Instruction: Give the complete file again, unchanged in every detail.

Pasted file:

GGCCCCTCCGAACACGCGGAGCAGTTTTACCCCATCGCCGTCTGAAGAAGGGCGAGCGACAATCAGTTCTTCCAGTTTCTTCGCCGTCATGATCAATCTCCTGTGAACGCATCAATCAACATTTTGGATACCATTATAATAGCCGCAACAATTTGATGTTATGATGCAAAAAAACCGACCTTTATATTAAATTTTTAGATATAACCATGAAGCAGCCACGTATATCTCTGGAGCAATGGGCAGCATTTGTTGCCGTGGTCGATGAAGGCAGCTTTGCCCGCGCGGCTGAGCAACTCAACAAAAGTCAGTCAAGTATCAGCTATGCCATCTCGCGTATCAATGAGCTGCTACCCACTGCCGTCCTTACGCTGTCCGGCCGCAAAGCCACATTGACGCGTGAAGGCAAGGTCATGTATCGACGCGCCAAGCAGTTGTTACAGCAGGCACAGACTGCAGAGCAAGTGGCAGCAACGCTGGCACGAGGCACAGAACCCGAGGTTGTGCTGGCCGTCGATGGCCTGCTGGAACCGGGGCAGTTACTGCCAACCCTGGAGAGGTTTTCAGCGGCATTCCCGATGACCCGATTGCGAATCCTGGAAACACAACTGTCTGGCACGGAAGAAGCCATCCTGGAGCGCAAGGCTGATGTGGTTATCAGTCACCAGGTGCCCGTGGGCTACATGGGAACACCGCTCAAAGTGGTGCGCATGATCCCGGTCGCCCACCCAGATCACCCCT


GGCCCCTCCGAACACGCGGAGCAGTTTTACCCCATCGCCGTCTGAAGAAGGGCGAGCGACAATCAGTTCTTCCAGTTTCTTCGCCGTCATGATCAATCTCCTGTGAACGCATCAATCAACATTTTGGATACCATTATAATAGCCGCAACAATTTGATGTTATGATGCAAAAAAACCGACCTTTATATTAAATTTTTAGATATAACCATGAAGCAGCCACGTATATCTCTGGAGCAATGGGCAGCATTTGTTGCCGTGGTCGATGAAGGCAGCTTTGCCCGCGCGGCTGAGCAACTCAACAAAAGTCAGTCAAGTATCAGCTATGCCATCTCGCGTATCAATGAGCTGCTACCCACTGCCGTCCTTACGCTGTCCGGCCGCAAAGCCACATTGACGCGTGAAGGCAAGGTCATGTATCGACGCGCCAAGCAGTTGTTACAGCAGGCACAGACTGCAGAGCAAGTGGCAGCAACGCTGGCACGAGGCACAGAACCCGAGGTTGTGCTGGCCGTCGATGGCCTGCTGGAACCGGGGCAGTTACTGCCAACCCTGGAGAGGTTTTCAGCGGCATTCCCGATGACCCGATTGCGAATCCTGGAAACACAACTGTCTGGCACGGAAGAAGCCATCCTGGAGCGCAAGGCTGATGTGGTTATCAGTCACCAGGTGCCCGTGGGCTACATGGGAACACCGCTCAAAGTGGTGCGCATGATCCCGGTCGCCCACCCAGATCACCCCT